Our cardiovascular health is a vital part of our overall health. Making healthy food choices, exercising, lowering stress levels, getting proper sleep, and quitting smoking are all things that you can do to help improve your cardiovascular health. For some of us, in spite of our best efforts, our diet, lifestyle, or genetics may catch up with us and we can find ourselves dealing with heart failure. This February, we want to highlight the importance of cardiovascular health during American Heart Month by sharing with you some of the warning signs of heart failure. This information from the American Heart Association1 can help you to understand possible symptoms and what they could mean for you.
People with heart failure may experience breathlessness during activity (most commonly), at rest, or while sleeping, which may come on suddenly and wake you up. You often have difficulty breathing while lying flat and may need to prop up the upper body and head on two pillows. You often complain of waking up tired or feeling anxious and restless.
Blood “backs up” in the pulmonary veins (the vessels that return blood from the lungs to the heart) because the heart can’t keep up with the supply. This causes fluid to leak into the lungs.
People with heart failure may experience coughing that produces white or pink blood-tinged mucus.
Fluid builds up in the lungs due to blood backing up in the pulmonary veins and the heart not being able to keep up with the supply.
People with heart failure may experience swelling in the feet, ankles, legs or abdomen or weight gain. You may find that your shoes feel tight.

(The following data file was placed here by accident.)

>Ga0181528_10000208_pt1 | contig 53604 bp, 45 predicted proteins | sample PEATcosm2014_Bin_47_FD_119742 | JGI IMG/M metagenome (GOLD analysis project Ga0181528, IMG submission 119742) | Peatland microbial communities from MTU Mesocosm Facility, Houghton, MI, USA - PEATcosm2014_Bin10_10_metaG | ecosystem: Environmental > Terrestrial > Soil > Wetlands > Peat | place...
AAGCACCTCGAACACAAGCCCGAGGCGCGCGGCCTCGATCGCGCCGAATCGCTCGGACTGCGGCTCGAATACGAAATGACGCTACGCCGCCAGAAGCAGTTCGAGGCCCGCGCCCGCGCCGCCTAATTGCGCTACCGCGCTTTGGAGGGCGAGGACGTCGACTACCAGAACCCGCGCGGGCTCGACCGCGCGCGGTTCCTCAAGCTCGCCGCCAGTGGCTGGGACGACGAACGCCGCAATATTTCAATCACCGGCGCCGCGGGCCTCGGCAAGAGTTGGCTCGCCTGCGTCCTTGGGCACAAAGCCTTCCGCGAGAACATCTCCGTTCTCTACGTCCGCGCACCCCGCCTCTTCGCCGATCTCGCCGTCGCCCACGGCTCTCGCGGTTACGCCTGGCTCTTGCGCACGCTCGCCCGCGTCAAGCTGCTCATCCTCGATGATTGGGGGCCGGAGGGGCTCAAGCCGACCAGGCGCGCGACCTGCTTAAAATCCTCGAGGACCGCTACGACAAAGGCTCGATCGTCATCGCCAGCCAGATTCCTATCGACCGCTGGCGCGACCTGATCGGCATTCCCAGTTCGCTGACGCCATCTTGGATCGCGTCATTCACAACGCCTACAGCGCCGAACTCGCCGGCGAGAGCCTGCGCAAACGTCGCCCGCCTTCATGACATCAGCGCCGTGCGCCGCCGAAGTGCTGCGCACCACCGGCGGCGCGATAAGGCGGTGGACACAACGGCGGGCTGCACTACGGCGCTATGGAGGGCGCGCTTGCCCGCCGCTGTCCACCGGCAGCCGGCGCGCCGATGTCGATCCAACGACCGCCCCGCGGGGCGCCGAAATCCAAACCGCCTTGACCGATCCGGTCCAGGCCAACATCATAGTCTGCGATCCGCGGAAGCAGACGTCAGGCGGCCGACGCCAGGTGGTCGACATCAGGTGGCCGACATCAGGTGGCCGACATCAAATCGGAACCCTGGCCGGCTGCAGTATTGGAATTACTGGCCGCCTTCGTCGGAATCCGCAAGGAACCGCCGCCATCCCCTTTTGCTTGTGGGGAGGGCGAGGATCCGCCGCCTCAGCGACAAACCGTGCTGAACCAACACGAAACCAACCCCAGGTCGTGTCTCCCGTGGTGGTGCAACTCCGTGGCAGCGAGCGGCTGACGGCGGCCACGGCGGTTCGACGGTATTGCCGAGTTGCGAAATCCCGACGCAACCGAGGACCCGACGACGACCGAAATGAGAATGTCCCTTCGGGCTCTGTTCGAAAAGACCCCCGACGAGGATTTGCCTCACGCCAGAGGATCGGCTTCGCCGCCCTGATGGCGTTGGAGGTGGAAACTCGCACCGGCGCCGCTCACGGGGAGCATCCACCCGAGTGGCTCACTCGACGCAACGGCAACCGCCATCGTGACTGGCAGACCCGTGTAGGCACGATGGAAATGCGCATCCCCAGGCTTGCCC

As blood flow out of the heart slows, blood returning to the heart through the veins backs up, causing fluid to build up in the tissues. The kidneys are less able to dispose of sodium and water, also causing fluid retention in the tissues.
People with heart failure may experience a tired feeling all the time and difficulty with everyday activities, such as shopping, climbing stairs, carrying groceries or walking.
The heart can’t pump enough blood to meet the needs of body tissues. The body diverts blood away from less vital organs, particularly muscles in the limbs, and sends it to the heart and brain.
People with heart failure may experience a feeling of being full or sick to your stomach.
The digestive system receives less blood, causing problems with digestion.
People with heart failure may experience memory loss and feelings of disorientation. A caregiver or relative may notice this first.
Changing levels of certain substances in the blood, such as sodium, can cause confusion.
People with heart failure may experience heart palpitations, which feel like your heart is racing or throbbing.
To “make up for” the loss in pumping capacity, the heart beats faster.
If you are experiencing these symptoms and are undiagnosed, it is important to discuss them with your doctor. Keeping track of sudden changes in symptoms is important, especially if you have been diagnosed with heart failure. Discuss these changes with your medical team. As heart failure progresses, it is important to discuss your wishes with your medical team and family, making a plan for the kind of care you wish to have. Hospice care may be the best option moving forward. Congestive heart failure patients receiving hospice care lived an average of eighty-one days longer than similar patients who did not choose hospice.2 At Good Shepherd Hospice, we have extensive experience caring for patients suffering from advanced heart failure. Our compassionate, caring, and knowledgeable team will work with you and your family to provide a plan of care that works for you and your family. If you have a patient or a loved one who could benefit from hospice care, contact us today.
1 Warning Signs of Heart Failure. (n.d.). Retrieved December 11, 2020, from https://www.heart.org/en/health-topics/heart-failure/warning-signs-of-heart-failure
2 Connor, S. R., Pyenson, B., Fitch, K., Spence, C., & Iwasaki, K. (2007). Comparing hospice and nonhospice patient survival among patients who die within a three-year window. Journal of pain and symptom management, 33(3), 238–246. https://doi.org/10.1016/j.jpainsymman.2006.10.010